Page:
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EDITORIAL: Please, Congress, deliver us from robocall harassment

Sen. Dick Durbin, D-Ill., is co-sponsoring legislation to crub robocalls. | Sun-Times file photo

Last month, Chicago ranked fourth among American cities plagued by robocalls.

Do us a favor, Congress, and help us hang up.

The internet has made it easy for spammers to dial thousands of phone calls per second at little cost. Online ads do not exaggerate when they promise: “Send Millions of Robo Calls” or ‎“Unlimited Robocalling Services.”

Last year, spammers placed 48 billion robocalls in the United States, a 46% increase from the year before, and the numbers keep going up. In March, there were 16 robocalls for every man, woman and child in the nation. The Federal Communications Commission says more than half of all calls placed this year will be robocalls.

Why should people so eager to abuse technology be allowed a free hand?

Robocalls are more than an annoyance. They condition our behavior in ways that are not at all good. When we get into the habit of not answering calls from numbers we don’t recognize, we risk missing emergency warnings, such as a health alert for a relative, and other legitimate calls.

In 2014 in Chicago, in another twist on the problem, election judges may have failed to show up for work because spam calls told them — falsely — that first they had to attend an extra three-hour training session or vote a certain way.

On Monday, Sen. Dick Durbin, D-Ill., held an outdoor press conference in the Loop to promote his Protecting American Consumers from Robocalls Act, which would allow class-action lawsuits against robocallers. Durbin also is co-sponsor of a bill that would give federal authorities more power to track, prosecute and fine robocall scammers and require telecommunication companies to weed out “spoofing” calls.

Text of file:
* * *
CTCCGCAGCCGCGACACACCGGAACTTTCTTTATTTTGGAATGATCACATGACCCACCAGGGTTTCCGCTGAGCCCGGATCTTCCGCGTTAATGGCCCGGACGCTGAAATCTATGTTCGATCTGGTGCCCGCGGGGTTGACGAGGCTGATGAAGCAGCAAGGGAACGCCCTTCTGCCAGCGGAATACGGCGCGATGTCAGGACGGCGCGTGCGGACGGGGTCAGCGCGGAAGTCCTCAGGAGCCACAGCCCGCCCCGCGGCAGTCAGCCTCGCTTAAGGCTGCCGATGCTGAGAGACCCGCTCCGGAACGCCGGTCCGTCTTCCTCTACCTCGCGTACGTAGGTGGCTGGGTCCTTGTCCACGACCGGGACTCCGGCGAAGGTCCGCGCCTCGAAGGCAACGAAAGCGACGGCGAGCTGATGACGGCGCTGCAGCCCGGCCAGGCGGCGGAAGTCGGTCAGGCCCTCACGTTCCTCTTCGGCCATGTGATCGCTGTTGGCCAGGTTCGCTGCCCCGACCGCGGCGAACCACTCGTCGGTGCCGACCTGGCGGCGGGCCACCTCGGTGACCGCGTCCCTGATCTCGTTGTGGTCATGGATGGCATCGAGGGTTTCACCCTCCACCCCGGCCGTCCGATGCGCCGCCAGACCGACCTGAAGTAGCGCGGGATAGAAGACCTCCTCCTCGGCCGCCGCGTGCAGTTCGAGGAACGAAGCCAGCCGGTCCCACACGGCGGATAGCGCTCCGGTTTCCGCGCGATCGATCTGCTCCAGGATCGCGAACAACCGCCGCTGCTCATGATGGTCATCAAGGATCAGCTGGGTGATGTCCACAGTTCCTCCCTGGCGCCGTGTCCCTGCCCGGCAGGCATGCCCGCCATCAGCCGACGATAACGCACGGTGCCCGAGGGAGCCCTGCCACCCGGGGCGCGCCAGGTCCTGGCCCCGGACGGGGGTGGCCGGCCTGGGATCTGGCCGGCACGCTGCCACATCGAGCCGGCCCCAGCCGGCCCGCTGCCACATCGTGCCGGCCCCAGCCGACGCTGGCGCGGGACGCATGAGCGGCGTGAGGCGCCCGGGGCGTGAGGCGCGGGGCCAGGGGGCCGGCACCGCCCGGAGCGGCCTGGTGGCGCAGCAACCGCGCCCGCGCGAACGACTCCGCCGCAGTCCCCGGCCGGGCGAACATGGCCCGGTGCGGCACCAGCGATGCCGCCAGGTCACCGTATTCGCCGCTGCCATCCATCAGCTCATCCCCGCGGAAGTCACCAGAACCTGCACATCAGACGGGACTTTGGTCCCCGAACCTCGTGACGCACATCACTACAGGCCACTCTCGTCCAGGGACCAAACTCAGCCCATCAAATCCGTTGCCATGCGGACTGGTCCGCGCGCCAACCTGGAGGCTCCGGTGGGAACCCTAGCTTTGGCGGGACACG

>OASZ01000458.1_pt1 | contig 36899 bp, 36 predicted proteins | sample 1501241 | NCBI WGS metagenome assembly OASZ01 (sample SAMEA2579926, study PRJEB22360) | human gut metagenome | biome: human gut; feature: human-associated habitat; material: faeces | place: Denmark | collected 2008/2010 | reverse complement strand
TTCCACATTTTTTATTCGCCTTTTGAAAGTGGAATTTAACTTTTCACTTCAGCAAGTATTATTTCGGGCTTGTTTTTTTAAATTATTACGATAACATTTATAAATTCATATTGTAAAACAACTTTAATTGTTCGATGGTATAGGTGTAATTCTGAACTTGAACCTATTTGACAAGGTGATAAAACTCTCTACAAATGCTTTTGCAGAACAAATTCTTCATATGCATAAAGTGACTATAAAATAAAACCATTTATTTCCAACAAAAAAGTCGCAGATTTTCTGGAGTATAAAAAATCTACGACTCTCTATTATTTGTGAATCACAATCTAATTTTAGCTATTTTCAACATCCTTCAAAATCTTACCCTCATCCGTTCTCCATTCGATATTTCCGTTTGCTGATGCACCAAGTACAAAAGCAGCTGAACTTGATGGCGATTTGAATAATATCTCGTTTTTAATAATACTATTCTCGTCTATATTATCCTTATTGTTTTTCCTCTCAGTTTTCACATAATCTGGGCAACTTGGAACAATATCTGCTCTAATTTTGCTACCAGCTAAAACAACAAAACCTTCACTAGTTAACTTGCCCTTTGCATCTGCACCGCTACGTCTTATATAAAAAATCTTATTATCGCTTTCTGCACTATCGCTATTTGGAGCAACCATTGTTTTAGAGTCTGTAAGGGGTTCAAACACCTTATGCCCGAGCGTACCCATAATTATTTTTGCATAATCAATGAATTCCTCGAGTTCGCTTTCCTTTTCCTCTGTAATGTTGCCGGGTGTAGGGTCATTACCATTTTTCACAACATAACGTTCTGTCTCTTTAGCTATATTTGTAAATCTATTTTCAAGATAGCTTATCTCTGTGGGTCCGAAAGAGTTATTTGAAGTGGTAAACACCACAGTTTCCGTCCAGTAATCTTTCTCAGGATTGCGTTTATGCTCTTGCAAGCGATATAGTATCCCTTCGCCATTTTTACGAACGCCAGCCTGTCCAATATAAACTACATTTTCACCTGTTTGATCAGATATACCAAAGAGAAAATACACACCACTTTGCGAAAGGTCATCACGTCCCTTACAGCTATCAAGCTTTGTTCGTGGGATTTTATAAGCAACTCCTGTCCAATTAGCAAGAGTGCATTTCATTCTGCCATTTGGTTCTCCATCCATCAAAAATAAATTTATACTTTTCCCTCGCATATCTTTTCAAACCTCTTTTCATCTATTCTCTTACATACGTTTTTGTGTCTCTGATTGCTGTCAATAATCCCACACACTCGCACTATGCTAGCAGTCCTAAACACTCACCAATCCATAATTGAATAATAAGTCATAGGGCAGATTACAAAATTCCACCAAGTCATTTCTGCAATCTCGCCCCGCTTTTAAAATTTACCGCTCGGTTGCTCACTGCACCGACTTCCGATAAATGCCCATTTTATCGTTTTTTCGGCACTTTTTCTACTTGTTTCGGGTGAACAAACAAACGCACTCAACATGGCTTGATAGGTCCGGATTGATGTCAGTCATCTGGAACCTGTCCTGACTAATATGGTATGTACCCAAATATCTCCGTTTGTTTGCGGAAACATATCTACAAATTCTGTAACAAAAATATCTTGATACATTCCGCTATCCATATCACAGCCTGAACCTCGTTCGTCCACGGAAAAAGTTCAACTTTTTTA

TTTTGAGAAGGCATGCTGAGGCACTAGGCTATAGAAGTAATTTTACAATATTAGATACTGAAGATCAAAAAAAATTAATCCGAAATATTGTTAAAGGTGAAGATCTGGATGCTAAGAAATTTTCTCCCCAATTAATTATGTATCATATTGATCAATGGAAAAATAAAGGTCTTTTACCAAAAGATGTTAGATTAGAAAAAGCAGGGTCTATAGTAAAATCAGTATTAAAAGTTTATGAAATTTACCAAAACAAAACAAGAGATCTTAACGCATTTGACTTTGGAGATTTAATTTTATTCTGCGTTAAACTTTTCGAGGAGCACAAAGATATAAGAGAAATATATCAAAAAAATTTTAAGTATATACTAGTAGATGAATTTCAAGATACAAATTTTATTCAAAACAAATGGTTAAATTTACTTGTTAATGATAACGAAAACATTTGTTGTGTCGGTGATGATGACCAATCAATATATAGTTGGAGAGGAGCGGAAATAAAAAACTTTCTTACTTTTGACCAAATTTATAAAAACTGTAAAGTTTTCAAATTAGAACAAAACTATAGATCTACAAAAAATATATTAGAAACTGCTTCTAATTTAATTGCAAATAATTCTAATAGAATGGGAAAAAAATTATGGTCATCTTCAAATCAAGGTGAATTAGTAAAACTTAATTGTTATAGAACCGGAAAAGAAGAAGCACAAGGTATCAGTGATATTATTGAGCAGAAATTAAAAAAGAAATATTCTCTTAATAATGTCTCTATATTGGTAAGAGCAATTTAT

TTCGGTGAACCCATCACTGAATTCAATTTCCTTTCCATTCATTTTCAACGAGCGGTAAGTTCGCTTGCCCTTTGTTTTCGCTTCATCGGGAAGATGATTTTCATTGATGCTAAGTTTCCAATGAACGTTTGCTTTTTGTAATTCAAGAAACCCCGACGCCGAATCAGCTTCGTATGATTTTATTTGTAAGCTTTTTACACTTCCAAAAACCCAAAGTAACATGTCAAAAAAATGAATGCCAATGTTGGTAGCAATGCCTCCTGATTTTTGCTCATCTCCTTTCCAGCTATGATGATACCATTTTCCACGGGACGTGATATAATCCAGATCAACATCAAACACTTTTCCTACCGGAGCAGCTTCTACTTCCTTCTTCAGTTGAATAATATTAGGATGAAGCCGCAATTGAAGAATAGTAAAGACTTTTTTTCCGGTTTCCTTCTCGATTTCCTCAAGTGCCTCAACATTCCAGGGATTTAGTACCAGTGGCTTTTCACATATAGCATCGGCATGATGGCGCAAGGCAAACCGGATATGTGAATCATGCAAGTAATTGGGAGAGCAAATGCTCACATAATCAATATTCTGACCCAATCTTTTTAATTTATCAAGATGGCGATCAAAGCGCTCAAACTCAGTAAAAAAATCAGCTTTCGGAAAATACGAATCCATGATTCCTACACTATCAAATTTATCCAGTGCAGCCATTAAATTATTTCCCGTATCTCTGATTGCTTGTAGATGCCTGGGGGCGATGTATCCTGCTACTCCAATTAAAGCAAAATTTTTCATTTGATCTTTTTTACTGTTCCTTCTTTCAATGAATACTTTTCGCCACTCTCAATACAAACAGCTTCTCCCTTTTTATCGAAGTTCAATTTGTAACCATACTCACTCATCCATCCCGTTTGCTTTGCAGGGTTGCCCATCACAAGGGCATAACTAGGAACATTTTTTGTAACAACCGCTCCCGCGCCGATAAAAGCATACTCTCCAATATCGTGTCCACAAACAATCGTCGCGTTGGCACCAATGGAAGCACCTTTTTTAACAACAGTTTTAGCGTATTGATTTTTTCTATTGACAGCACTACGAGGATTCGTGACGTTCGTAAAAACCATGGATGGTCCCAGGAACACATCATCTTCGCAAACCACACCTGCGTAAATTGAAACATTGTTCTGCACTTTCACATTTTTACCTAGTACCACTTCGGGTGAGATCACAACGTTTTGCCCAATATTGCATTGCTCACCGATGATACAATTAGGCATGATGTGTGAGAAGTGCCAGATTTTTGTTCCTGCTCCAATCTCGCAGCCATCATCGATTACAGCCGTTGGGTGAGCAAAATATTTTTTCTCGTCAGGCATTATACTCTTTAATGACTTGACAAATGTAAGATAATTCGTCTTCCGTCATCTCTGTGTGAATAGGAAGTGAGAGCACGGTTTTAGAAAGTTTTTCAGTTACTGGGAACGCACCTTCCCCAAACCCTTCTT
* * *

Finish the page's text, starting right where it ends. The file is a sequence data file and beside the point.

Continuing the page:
Spoofing calls pop up with what appear to be local numbers — a 312 area code, perhaps — but are in fact coming in from overseas.

We support both laws because, as Durbin said, “enough is enough.”

Durbin has pledged never to use robocalls in a campaign again. How about the rest of you pols?

Illinois Attorney General Kwame Raoul was on hand at the press conference, as well. If the enabling federal legislation is passed, Raoul’s office could file a class-action lawsuit against robo callers on behalf of Illinois residents.

In the meantime, you can slow the deluge of robocalls, if only a bit, by going to donotcall.gov and registering your phone numbers on a Do Not Call list managed by the Federal Trade Commission.

The service is only partially effective — hence the need for the federal legislation — but it beats giving in to the robocall bullies.

Send letters to letters@suntimes.com.